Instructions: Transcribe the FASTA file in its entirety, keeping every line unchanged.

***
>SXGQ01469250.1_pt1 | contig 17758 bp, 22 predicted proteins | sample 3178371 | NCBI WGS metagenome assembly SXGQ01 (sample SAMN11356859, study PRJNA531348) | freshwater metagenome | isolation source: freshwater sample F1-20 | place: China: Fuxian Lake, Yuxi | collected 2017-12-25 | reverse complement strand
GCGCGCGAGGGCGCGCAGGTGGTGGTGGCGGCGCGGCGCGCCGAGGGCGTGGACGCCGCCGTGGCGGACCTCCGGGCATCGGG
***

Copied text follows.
>SXGQ01469250.1_pt1 | contig 17758 bp, 22 predicted proteins | sample 3178371 | NCBI WGS metagenome assembly SXGQ01 (sample SAMN11356859, study PRJNA531348) | freshwater metagenome | isolation source: freshwater sample F1-20 | place: China: Fuxian Lake, Yuxi | collected 2017-12-25 | reverse complement strand
GCGCGCGAGGGCGCGCAGGTGGTGGTGGCGGCGCGGCGCGCCGAGGGCGTGGACGCCGCCGTGGCGGACCTCCGGGCATCGGG